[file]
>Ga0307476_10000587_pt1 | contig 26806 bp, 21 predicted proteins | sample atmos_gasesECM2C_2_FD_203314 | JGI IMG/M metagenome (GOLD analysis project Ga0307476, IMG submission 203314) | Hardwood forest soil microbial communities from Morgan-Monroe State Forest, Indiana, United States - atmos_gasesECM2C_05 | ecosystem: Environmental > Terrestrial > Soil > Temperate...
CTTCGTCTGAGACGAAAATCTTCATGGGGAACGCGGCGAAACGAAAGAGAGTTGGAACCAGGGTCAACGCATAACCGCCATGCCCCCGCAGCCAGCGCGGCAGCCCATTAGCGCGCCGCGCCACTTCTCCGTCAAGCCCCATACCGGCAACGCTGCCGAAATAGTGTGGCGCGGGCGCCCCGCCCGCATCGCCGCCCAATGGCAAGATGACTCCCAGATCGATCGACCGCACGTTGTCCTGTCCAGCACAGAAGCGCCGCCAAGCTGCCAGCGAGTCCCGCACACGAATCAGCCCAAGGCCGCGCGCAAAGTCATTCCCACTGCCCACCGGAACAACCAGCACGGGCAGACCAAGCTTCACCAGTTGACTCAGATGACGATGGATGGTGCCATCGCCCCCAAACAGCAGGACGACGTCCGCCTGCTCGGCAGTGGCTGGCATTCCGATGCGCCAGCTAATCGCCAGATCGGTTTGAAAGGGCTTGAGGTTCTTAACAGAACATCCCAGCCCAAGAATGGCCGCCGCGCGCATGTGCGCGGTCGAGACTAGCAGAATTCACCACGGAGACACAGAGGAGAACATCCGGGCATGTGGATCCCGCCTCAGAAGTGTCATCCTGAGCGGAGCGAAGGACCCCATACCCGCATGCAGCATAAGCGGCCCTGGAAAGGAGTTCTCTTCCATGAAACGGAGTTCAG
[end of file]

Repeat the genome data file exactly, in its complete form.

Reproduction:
>Ga0307476_10000587_pt1 | contig 26806 bp, 21 predicted proteins | sample atmos_gasesECM2C_2_FD_203314 | JGI IMG/M metagenome (GOLD analysis project Ga0307476, IMG submission 203314) | Hardwood forest soil microbial communities from Morgan-Monroe State Forest, Indiana, United States - atmos_gasesECM2C_05 | ecosystem: Environmental > Terrestrial > Soil > Temperate...
CTTCGTCTGAGACGAAAATCTTCATGGGGAACGCGGCGAAACGAAAGAGAGTTGGAACCAGGGTCAACGCATAACCGCCATGCCCCCGCAGCCAGCGCGGCAGCCCATTAGCGCGCCGCGCCACTTCTCCGTCAAGCCCCATACCGGCAACGCTGCCGAAATAGTGTGGCGCGGGCGCCCCGCCCGCATCGCCGCCCAATGGCAAGATGACTCCCAGATCGATCGACCGCACGTTGTCCTGTCCAGCACAGAAGCGCCGCCAAGCTGCCAGCGAGTCCCGCACACGAATCAGCCCAAGGCCGCGCGCAAAGTCATTCCCACTGCCCACCGGAACAACCAGCACGGGCAGACCAAGCTTCACCAGTTGACTCAGATGACGATGGATGGTGCCATCGCCCCCAAACAGCAGGACGACGTCCGCCTGCTCGGCAGTGGCTGGCATTCCGATGCGCCAGCTAATCGCCAGATCGGTTTGAAAGGGCTTGAGGTTCTTAACAGAACATCCCAGCCCAAGAATGGCCGCCGCGCGCATGTGCGCGGTCGAGACTAGCAGAATTCACCACGGAGACACAGAGGAGAACATCCGGGCATGTGGATCCCGCCTCAGAAGTGTCATCCTGAGCGGAGCGAAGGACCCCATACCCGCATGCAGCATAAGCGGCCCTGGAAAGGAGTTCTCTTCCATGAAACGGAGTTCAG